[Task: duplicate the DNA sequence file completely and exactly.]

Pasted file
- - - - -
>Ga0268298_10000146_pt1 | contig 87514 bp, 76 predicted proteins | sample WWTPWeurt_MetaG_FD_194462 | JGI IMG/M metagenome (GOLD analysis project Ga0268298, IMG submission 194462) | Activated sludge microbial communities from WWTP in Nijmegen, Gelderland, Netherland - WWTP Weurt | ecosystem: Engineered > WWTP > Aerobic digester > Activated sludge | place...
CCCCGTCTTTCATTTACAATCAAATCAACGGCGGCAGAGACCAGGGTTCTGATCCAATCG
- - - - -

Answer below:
>Ga0268298_10000146_pt1 | contig 87514 bp, 76 predicted proteins | sample WWTPWeurt_MetaG_FD_194462 | JGI IMG/M metagenome (GOLD analysis project Ga0268298, IMG submission 194462) | Activated sludge microbial communities from WWTP in Nijmegen, Gelderland, Netherland - WWTP Weurt | ecosystem: Engineered > WWTP > Aerobic digester > Activated sludge | place...
CCCCGTCTTTCATTTACAATCAAATCAACGGCGGCAGAGACCAGGGTTCTGATCCAATCG